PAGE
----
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Last Updated: Sunday, 9 April 2006, 08:27 GMT 09:27 UK
Violence follows England wash-out
Fans are led away by police after violence erupts
Fans are led away by police after violence erupts
Serious crowd trouble followed the abandonment of the fifth one-day match between India and England in Guwahati.

The 20,000 sell-out crowd had waited for several hours without seeing a single ball bowled when the decision to call the game off was taken.

Some battled with the police and threw bricks onto the outfield, prompting police to fire tear gas into the crowd and at least 12 were injured.

The teams had been whisked away by an armed escort before the trouble began.

Nikul Gogoi, senior superintendent at the ground, said the police had tried to restrain themselves in controlling the situation.

"When the tear gas was fired, that was the minimum force (necessary) to disperse the mob because people had become very unruly," he told the BBC Asian Network.

Riot police were eventually called in after three officers had been hurt by flying bricks.

"Two are seriously injured, one has minor injuries. Two persons have been arrested because they pelted stones at our people and were caught red-handed," the superintendent added.

Groundstaff had done their utmost to get the game under way - the first appearance by India in Guwahati for four years - and had even brought in a helicopter and used its rotor blades to dry the pitch.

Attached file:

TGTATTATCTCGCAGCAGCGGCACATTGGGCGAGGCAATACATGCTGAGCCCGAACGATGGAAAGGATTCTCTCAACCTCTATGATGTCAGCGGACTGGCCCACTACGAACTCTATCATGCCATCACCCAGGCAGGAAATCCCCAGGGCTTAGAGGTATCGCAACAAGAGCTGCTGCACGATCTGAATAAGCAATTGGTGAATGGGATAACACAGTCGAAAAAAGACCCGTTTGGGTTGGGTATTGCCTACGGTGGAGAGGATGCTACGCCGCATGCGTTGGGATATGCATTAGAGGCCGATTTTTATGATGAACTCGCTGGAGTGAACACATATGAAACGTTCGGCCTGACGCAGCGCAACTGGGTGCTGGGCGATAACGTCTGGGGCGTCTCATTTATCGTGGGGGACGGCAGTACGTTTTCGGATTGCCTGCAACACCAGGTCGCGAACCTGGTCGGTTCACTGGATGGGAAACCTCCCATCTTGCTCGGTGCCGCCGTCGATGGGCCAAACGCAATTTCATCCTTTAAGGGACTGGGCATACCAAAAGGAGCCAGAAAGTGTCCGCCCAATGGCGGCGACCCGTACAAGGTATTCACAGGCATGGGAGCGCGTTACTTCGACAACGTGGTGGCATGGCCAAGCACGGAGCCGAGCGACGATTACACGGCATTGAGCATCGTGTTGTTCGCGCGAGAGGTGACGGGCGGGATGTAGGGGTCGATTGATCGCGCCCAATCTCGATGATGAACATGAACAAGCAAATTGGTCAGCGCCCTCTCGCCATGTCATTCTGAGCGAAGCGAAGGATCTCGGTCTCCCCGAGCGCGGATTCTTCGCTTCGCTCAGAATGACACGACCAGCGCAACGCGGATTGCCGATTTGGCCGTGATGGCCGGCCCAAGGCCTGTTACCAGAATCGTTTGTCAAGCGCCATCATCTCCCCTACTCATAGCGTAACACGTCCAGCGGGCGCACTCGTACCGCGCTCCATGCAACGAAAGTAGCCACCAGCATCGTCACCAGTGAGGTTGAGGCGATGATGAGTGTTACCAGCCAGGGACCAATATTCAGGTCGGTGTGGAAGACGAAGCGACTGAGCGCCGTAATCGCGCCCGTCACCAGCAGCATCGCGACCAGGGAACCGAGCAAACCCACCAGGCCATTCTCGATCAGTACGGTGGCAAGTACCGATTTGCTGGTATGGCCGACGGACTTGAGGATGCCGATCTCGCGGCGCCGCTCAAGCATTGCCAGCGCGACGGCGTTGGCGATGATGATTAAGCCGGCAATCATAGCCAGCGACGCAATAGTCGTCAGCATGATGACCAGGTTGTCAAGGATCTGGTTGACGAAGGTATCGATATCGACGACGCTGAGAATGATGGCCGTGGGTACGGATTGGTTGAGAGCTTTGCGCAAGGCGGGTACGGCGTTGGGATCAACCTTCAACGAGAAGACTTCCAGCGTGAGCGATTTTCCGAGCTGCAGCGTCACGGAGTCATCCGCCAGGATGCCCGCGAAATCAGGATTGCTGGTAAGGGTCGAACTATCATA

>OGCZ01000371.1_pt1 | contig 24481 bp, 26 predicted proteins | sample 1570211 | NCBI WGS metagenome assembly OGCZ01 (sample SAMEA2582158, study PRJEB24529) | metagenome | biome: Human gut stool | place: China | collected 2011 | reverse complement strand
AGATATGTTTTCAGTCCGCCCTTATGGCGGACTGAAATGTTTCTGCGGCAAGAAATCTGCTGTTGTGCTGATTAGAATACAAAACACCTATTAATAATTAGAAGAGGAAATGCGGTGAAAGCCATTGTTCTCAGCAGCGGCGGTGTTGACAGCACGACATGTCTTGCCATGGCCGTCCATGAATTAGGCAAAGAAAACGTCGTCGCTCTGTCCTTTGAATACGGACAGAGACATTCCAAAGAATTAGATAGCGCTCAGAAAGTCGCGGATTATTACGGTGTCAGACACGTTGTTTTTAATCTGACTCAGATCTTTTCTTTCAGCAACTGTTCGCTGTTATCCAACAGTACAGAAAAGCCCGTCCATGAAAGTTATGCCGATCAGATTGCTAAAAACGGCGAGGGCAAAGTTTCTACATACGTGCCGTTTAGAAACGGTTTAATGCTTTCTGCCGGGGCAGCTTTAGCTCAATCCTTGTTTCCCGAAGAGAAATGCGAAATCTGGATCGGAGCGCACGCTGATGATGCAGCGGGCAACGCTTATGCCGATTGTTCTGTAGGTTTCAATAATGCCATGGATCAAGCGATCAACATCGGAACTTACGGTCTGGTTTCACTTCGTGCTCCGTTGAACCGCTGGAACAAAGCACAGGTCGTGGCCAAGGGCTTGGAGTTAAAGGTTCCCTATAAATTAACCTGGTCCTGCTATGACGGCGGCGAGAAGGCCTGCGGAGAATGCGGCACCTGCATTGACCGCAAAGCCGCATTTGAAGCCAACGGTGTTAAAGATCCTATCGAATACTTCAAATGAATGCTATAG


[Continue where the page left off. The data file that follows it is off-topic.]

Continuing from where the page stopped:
But it was all in vain as the players and umpires deemed the playing surface unfit for the match to go ahead.

Umpire Rudi Koertzen told BBC Sport: "We have to consider the safety of the players and both camps were adamant they were not happy with the run-ups and the fielding areas, particularly the slip cordon.

"That is why it had to be called off."

He said he sympathised with the crowd and understood their frustration but there was no alternative except to call the game off.

"People have been sitting here all day waiting for the game to take place. They haven't had any cricket for years so you can understand how they feel," he added.

A difficult day for umpires Arani Jayaprakash and Rudi Koertzen
A difficult day for umpires Arani Jayaprakash and Rudi Koertzen

"The crowd will be volatile, that is human nature, but I didn't feel threatened - most of the crowd was stable."

A spokesman for the Assam Cricket Association said some of the crowd had been at the ground from 5am, having travelled long distances to see the game.

"We tried our best to organise the match. We hired the helicopter - we paid 90,000 rupees [1,160] for a one-hour flight. From our organisation's side, we have done everything possible," he commented.

"I went to the players' dressing rooms, they told me 'Yes, if the umpires decide, we are ready to play'.

"We are not happy [with the decision of the umpires]. We tried our best and this could have been avoided by having the match played.

"But the crowd will get their money back because we insured the match."

If the match had gone ahead, Andrew Strauss and Virender Sehwag would have led the two teams, with skippers Andrew Flintoff and Rahul Dravid opting to take a break.

India had already clinched the series with victories in the first four games. The teams now head to Jamshedpur for the next game on Wednesday.

Interview: England's Andrew Strauss

Strauss understands fans' anger
09 Apr 06 |  England
Simon Mann's column
09 Apr 06 |  England
India grounds guide - Guwahati
11 Feb 06 |  Cricket
England in India 2006
08 Dec 05 |  Future tour dates


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